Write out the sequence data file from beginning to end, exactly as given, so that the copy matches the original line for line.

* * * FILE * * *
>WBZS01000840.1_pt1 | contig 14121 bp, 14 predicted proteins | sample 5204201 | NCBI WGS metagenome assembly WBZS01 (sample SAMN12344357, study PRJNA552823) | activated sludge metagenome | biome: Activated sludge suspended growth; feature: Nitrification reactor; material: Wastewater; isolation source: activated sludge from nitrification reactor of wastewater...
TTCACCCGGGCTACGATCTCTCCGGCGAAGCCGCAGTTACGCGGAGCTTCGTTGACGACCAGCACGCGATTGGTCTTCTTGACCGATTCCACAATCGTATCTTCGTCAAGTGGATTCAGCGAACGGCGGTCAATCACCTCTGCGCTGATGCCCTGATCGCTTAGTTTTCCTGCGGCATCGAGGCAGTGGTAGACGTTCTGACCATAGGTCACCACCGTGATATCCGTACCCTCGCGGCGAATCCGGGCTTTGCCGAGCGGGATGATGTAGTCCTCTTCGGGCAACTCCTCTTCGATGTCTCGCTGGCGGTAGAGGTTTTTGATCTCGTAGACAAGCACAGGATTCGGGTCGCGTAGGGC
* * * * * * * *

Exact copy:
>WBZS01000840.1_pt1 | contig 14121 bp, 14 predicted proteins | sample 5204201 | NCBI WGS metagenome assembly WBZS01 (sample SAMN12344357, study PRJNA552823) | activated sludge metagenome | biome: Activated sludge suspended growth; feature: Nitrification reactor; material: Wastewater; isolation source: activated sludge from nitrification reactor of wastewater...
TTCACCCGGGCTACGATCTCTCCGGCGAAGCCGCAGTTACGCGGAGCTTCGTTGACGACCAGCACGCGATTGGTCTTCTTGACCGATTCCACAATCGTATCTTCGTCAAGTGGATTCAGCGAACGGCGGTCAATCACCTCTGCGCTGATGCCCTGATCGCTTAGTTTTCCTGCGGCATCGAGGCAGTGGTAGACGTTCTGACCATAGGTCACCACCGTGATATCCGTACCCTCGCGGCGAATCCGGGCTTTGCCGAGCGGGATGATGTAGTCCTCTTCGGGCAACTCCTCTTCGATGTCTCGCTGGCGGTAGAGGTTTTTGATCTCGTAGACAAGCACAGGATTCGGGTCGCGTAGGGC